While everyone’s eyes were on the Brexit vote and staggering economic implications this week, my mind was drifting to another crucial development within the EU. A draft European Parliament motion was recently put forward to begin to classify robots as “electronic persons.” In a response to the proliferation of robotics and AI in the workplace, policy makers are attempting to stay ahead of the curve and preempt challenges they foresee around bureaucratic issues such as taxation and legal liability. As corporations rely more and more on automation and less and less on human workers, a new taxation structure will be required to ensure that governments still have funding flowing into their coffers. Moreover, as robotics become more sophisticated and we hand them increasingly critical tasks, issues around actor liability and insurance become very complicated.
However, like all mediocrely thought through government initiatives, this one has more than its share of unintended consequences. Much like Dartmouth v. Woodward in 1819, the EU is striving ahead to create a classification of a new type of person without thinking about the both laughable and deathly-frightening possible futures this motion could one day represent.
The first – and likely most obvious, given our understanding of the historical development of corporate persons – is the transfer of personal liability. Much like corporations were created to shield individuals from the actions and failures of the larger organizations that they run (which, as you know, I find ridiculous), by classifying robots as electronic persons, we are voiding that robot’s creator from the robot’s actions. I realize that upon achieving digital sentience, this may be a discussion that needs to occur, but in the short term, all we’re really doing is giving roboticists permission to create potentially dangerous machines without having to worry about the implications of their handiwork. Obviously I’m taking the issue to the extreme, however, in any area with this much ambiguity, expect that at least a few of the shaded areas within this grey zone are going to be rife with discomfort.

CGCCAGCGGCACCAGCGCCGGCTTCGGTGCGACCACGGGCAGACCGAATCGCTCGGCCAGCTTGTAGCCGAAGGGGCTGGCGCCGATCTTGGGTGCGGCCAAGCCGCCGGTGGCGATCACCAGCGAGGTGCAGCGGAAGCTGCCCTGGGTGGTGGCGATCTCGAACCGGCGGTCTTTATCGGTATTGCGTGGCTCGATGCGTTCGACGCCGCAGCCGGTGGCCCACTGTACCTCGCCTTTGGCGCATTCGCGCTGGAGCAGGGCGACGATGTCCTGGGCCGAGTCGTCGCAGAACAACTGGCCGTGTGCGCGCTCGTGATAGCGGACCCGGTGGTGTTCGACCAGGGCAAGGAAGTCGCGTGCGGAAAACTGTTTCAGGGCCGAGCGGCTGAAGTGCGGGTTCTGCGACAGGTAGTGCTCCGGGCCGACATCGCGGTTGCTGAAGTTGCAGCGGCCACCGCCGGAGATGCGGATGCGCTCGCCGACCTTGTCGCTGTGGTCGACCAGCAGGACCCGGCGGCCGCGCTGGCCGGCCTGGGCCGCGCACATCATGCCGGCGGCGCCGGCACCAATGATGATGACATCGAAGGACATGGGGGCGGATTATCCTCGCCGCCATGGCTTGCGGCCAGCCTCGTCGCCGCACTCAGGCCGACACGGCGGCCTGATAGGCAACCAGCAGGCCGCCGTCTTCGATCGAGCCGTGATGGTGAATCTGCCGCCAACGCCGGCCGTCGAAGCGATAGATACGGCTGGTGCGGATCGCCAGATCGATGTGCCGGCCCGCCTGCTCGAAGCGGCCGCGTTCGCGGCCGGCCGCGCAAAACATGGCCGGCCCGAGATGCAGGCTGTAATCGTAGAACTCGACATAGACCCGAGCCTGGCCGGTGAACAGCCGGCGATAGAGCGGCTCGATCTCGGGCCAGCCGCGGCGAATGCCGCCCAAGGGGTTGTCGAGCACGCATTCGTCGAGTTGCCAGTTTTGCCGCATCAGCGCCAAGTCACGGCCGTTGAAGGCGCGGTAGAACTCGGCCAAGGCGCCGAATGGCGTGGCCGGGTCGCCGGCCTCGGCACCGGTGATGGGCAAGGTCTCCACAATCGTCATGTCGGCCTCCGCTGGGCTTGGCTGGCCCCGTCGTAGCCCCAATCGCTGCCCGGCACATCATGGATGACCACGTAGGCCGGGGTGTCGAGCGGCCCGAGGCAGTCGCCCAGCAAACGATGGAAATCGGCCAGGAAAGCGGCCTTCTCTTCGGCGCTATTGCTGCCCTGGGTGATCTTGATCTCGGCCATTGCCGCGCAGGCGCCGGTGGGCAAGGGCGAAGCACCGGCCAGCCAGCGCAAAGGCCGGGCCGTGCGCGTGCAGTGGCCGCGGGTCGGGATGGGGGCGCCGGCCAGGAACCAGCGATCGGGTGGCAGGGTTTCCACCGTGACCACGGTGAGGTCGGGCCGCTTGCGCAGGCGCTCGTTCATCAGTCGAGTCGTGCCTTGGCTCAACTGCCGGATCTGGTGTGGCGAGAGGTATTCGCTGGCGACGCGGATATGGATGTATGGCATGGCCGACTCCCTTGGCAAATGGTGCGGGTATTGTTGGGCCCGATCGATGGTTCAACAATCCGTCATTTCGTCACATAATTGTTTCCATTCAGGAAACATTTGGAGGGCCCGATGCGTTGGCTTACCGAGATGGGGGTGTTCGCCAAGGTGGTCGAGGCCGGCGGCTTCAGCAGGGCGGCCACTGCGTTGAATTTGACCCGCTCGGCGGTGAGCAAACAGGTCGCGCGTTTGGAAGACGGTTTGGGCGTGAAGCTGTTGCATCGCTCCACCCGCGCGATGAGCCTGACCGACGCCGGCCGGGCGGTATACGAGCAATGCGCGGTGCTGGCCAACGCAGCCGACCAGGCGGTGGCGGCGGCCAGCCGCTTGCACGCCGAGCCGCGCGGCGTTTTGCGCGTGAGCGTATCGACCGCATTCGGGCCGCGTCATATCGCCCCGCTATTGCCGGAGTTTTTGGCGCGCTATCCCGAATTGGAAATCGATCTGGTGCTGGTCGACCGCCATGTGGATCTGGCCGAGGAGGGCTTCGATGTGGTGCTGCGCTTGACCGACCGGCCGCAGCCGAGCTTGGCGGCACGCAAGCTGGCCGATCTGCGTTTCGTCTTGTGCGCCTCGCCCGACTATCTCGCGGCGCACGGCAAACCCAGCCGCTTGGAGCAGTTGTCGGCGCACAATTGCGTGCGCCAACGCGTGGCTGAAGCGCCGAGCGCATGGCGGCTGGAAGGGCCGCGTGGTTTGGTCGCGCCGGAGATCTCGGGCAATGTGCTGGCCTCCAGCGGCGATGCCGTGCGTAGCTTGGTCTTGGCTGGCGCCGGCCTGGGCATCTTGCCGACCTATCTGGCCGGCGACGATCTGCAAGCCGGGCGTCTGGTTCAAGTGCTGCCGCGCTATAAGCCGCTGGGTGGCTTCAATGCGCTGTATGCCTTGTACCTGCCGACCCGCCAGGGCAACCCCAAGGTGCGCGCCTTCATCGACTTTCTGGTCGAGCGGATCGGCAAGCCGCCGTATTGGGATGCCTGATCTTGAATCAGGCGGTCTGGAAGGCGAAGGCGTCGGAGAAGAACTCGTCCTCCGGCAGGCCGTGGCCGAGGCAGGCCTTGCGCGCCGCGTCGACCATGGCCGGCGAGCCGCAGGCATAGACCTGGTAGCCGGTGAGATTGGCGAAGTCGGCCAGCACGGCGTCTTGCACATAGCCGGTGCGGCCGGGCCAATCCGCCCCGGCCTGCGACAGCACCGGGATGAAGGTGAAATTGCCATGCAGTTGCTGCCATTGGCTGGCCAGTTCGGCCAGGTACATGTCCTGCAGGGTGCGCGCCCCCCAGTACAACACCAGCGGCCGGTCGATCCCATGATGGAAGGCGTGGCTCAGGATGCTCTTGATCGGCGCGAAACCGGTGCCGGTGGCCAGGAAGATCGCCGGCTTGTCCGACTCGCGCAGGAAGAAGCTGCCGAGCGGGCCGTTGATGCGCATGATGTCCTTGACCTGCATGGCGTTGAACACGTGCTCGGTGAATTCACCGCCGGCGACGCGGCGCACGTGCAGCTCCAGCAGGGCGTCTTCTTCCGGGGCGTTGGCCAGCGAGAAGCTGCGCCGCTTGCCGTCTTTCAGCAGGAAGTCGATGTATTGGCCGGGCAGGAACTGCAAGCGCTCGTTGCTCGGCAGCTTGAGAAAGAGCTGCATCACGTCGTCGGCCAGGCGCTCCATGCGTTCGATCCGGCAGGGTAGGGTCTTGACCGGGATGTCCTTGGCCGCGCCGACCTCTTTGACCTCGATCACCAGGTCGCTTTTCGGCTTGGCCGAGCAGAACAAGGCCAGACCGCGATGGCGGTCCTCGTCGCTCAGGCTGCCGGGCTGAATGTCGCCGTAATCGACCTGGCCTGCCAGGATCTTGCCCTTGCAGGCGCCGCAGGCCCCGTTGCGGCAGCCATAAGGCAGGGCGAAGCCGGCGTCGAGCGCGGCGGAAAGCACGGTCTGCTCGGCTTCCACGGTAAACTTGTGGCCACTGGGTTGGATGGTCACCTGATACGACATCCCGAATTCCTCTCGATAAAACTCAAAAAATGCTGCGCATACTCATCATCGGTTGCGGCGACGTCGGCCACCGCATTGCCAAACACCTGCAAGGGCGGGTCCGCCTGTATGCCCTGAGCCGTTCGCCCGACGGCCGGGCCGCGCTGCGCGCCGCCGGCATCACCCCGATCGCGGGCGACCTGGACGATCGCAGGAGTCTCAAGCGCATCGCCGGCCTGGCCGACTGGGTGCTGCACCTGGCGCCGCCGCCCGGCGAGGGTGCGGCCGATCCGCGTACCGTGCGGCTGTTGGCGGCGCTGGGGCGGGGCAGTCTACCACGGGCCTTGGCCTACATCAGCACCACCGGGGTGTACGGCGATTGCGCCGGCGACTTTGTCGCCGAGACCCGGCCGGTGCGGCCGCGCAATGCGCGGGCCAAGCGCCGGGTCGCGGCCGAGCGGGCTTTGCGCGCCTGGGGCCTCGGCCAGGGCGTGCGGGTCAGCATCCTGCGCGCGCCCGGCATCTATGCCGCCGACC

The second, and likely the one that creeps you out the most, is that we will be taking a large step towards acknowledging robots and AI not as property, software, or a pile of nuts and bolts, but as thinking and acting beings with their own set of rights. No doubt these rights would be very limited initially, but as the intelligence and agency of electronic persons grows, so will their demand for greater equality alongside humanity. Personally, I don’t have a problem with this; humanity hasn’t shown itself to be the greatest of species and I’d love to see what another intelligent being could accomplish. That said, some people may have problems with shaking a cold, mechanical hand and showing courtesy to a piece of code.
A strange but important third implication ties to the inevitable backlash of the rights movement above. Within the electronic persons proposal being raised by the EU, there also lives a clause about a register for smart, autonomous robots so that they may be monitored closely and have funding collectives to deal with their actions. Yes, this is precisely as Orwellian as it sounds. And when the first near-sentient robot accidentally kills someone (it will happen, and likely through no fault of the machine) and the machines start getting rounded up into holding camps, one can almost see weirdos like me in the streets pushing for the free mechanization movement in a plea to end robotic suffering. In a less melodramatic and more short-term sense, this registry also has the potential to massively hamstring robotics development, since it both puts red tape in the way of roboticists and misses the point of the potential of what a “robot” could be.
Which brings me to my last point: how can we begin to classify what an “electronic person” will be when we can’t even begin to fathom what they will look like? Going forward, robots will take the form of humanoids, toasters, nanobots, pieces of distributed code, and other medium that we haven’t even thought of yet. The robotics movement isn’t so much the dawn of a new species; it marks the beginning of an entirely new kingdom of artificial life, with a taxonomy potential as rich as both Animalia and Plantae. While I’m all for licking a 9-volt battery to see if there’s any juice left, in this instance, we need to acknowledge that we have no idea what is on the other side of those electrodes. By giving rights to an unknown such as the future of robotics and AI, we might be handing over the keys to our own destruction, or far more realistically (and hilariously), an economic takeover.
Just imagine the moment a supercomputer finds a loophole in the EU Electronic Persons Act of 2047 and, within seconds, begins a dominant takeover of our financial markets through perfectly legal means. I, for one, will welcome our new robot overlords.
Shane Saunderson is the Co-Head of IC/Things.